The things Alex carries
Alex Smith carries his six seasons through the professional football meat grinder everywhere he goes. He carries the old playbooks; the losses; the chants; the manipulative coaches; the shoulder surgeries.
Smith has gone through this 14-3 season hesitant to look back. It’s as if he doesn’t want to jinx what’s happening.
Seven offensive coordinators
Smith’s first offensive coordinator was Mike McCarthy, who pushed the team to draft Smith over Aaron Rodgers with the No. 1 pick in 2005.
One touchdown, 11 interceptions by Smith later, McCarthy scored the Packers head coaching job before his coaching stock sunk any further.
Norv Turner came next and guided Smith to a promising second season. Smith appeared to have turned a corner. It’s a reminder what good teaching can mean for a young quarterback. Smith wouldn’t learn that lesson again until 2011. Turner left after ’06 for the Chargers head coaching job.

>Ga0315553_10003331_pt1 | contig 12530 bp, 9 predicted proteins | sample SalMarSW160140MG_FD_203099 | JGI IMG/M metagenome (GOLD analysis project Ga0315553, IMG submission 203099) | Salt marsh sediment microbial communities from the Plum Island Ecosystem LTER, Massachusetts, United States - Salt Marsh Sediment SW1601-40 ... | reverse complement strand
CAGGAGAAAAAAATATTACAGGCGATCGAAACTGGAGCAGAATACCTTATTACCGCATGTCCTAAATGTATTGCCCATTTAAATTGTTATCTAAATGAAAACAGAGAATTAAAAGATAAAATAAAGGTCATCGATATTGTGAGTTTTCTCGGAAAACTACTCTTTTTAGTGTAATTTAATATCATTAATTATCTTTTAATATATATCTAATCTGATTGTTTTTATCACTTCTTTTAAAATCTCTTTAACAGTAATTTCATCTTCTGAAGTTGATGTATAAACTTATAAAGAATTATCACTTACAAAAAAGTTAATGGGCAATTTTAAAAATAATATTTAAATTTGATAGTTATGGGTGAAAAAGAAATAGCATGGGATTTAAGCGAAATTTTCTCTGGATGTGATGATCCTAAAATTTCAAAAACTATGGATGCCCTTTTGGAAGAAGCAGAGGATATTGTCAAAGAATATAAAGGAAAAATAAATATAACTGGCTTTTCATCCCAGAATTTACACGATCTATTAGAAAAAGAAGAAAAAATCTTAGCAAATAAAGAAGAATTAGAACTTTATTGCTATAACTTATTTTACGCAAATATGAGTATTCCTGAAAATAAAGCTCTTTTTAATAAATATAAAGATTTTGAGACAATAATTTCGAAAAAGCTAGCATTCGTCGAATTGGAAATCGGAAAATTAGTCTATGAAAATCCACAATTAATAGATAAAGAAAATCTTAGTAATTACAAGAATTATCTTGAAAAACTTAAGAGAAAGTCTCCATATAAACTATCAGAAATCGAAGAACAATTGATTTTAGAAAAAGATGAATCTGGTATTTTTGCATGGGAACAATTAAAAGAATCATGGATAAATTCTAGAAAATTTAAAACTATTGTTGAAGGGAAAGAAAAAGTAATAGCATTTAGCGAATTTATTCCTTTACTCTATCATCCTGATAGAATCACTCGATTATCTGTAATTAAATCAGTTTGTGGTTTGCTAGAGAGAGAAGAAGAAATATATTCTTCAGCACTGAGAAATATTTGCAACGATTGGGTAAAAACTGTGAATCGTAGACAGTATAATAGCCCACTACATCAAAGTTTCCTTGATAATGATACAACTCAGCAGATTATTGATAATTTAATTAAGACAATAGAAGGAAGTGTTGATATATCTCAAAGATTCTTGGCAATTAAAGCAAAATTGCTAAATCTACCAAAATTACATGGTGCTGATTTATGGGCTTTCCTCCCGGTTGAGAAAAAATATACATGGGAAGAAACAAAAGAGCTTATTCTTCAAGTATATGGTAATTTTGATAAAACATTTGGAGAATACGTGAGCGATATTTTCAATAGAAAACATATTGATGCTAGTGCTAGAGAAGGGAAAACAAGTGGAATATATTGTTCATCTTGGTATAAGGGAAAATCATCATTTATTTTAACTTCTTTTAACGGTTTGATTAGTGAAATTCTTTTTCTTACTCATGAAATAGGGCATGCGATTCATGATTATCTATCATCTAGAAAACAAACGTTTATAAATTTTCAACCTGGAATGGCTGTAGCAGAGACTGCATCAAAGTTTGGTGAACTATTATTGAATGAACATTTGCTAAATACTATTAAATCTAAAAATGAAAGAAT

Jim Hostler, Mike Martz, Jimmy Raye, and Mike Johnson followed Turner to disappointing results. Each man had a new idea of how an NFL offense should look and how Smith fit into their system. Some liked Smith more than others. Every spring meant a new playbook.
Smith’s seventh coordinator was the charm. Jim Harbaugh knows the quarterback position as well as any NFL head coach, but he also brought in a terrific staff to help him. It’s one of the most underrated skills a head coach can have. Can he choose the right men to assist him?
Offensive coordinator Greg Roman and quarterbacks coach Geep Chryst have both done a fabulous job with Smith. It was Chryst who took over the play calling late in the Divisional Round win over the Saints. Along with Harbaugh, the three men collaborate on one of the smartest offensive attacks in the league.
They create big play opportunities without taking too much risk. They accentuate what Smith does well and limit his weaknesses being exposed. They put Smith in position to succeed. That’s coaching.